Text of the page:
How Willing Are We to Protect Others?
Using psychology to understand helpful decision-making and behaviour change.
Posted December 6, 2021 | Reviewed by Devon Frye
- Understanding how people decide whether to help others is important for encouraging vaccination and reducing the impact of the pandemic.
- Science can reveal the key influences that make us more or less likely to take action to protect others.
- People are more willing to sacrifice money to avoid harming other people than avoid harming themselves.
- Offering monetary incentives and framing messaging as protecting others can encourage people to help.
Researchers worldwide are racing to understand the threat faced by the new COVID variant, Omicron. In parallel, preventative measures are being deployed to buy time to figure out how worried we should be before the virus spreads. In the UK, these include mandatory mask-wearing on public transport and booster vaccinations. To encourage people to comply, governments have been appealing to us to "protect others" as well as ourselves.
However, research shows that how willing we are to help others depends on how "costly" we perceive it to be. We reflect on research from psychology that helps us understand how people make decisions whether to help others, and how we might encourage behaviour change.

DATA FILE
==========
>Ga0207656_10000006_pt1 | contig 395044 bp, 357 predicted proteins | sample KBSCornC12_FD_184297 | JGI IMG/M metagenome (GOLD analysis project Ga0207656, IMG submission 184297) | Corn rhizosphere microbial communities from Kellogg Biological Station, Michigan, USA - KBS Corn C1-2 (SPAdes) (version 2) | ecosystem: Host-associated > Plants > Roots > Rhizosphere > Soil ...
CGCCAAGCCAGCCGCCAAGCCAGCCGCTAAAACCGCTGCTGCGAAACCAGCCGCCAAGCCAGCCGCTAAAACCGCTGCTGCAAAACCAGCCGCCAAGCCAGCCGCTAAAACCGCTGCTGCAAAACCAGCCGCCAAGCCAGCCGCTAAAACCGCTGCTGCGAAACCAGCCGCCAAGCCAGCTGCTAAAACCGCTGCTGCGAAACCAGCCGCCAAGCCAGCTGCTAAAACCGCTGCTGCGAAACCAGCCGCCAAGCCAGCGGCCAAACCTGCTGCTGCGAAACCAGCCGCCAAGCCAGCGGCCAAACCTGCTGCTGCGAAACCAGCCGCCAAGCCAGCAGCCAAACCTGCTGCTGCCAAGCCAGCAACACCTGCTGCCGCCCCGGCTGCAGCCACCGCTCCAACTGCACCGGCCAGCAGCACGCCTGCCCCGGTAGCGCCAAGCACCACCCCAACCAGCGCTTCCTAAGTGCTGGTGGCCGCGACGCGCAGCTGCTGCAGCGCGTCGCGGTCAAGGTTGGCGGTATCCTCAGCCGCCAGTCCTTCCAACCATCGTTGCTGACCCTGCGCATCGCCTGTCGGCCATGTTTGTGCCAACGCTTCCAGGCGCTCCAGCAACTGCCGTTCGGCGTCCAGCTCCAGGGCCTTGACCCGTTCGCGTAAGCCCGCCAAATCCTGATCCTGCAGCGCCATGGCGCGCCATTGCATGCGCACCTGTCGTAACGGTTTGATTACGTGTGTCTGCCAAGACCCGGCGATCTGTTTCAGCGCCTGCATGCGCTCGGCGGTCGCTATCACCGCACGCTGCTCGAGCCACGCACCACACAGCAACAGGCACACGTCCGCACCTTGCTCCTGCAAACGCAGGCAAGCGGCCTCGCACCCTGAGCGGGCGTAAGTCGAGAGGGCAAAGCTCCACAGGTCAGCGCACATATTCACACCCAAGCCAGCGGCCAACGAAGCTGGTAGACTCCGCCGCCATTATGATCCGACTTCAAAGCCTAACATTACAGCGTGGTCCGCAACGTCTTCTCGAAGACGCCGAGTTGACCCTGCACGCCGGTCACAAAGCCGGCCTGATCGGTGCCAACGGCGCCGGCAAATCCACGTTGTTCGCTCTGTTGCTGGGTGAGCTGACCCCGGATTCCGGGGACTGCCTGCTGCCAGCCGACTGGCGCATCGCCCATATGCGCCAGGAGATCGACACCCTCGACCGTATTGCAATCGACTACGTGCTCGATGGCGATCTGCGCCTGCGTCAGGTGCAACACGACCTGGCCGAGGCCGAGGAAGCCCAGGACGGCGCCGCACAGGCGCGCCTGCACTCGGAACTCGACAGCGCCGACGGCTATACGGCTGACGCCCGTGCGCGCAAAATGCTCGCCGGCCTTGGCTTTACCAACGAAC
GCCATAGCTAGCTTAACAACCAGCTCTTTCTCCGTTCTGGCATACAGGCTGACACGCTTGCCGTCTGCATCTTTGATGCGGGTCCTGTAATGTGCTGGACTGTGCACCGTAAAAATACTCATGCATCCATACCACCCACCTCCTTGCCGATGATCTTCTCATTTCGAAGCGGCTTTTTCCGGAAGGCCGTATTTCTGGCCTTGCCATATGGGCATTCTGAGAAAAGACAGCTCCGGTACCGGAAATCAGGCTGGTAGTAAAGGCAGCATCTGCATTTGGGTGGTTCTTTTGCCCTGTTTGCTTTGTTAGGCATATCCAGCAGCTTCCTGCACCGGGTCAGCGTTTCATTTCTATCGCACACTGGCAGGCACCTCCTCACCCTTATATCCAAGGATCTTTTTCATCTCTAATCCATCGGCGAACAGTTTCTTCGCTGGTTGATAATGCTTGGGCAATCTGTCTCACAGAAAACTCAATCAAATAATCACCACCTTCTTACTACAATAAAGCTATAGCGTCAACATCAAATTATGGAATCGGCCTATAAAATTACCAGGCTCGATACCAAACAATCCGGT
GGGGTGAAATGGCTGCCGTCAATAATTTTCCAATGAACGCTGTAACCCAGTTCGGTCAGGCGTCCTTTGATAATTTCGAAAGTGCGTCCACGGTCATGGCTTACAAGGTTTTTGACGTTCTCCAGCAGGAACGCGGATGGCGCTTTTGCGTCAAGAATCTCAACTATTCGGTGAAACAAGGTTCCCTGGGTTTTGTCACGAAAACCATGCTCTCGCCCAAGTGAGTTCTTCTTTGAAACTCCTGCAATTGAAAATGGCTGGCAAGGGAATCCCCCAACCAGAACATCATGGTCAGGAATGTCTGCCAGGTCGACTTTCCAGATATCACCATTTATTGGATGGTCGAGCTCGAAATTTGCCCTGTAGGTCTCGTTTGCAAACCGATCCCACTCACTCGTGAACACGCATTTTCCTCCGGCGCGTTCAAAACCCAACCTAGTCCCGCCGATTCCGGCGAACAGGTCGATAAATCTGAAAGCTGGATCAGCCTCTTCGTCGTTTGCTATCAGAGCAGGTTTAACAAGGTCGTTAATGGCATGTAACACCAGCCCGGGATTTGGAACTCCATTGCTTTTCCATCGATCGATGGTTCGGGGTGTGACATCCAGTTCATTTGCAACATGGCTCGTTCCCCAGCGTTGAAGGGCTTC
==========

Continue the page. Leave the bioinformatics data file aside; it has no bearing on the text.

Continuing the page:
Using Science to Understand Choices: Is It Me or You Who Could Get Hurt?
There are many ways we can help other people with different costs or risks required. For example, we may give up having a nice meal in a restaurant to avoid risking others’ health if there is a chance we have the virus, or we can choose to risk our own health to take food to someone who is isolating with COVID symptoms. What determines the choices we will make in these contexts?
One study measured how much money people will sacrifice to reduce the number of painful electric shocks delivered to either them or an anonymous stranger. Two participants came to the lab and underwent a pain thresholding procedure where they experienced a series of painful electric shocks to figure out their pain tolerance. They were then randomly allocated one of two roles, a "decider" or a "receiver."
The decider had to choose between two options that differed in how much money they could gain, and how many electric shocks would be delivered. Crucially, the money was always for the decider but the electric shocks were either for the decider or the anonymous receiver. The researchers found, surprisingly, that people were much more willing to sacrifice money to protect others than they were to stop harm to themselves. This suggests people are willing to sacrifice their own gains if it protect others from harm.
However, another set of researchers ran a similar experiment but changed it around so that the decider would always experience the shocks and either they or the receiver would get the money. When framed in this way, people seemed to care more about themselves. They were not as willing to give themselves a shock to give money to another person. These findings suggest that people can be helpful, but if you must experience harm yourself, you care less about helping others.
Using Science to Change Behaviour: What Are the Benefits for Me?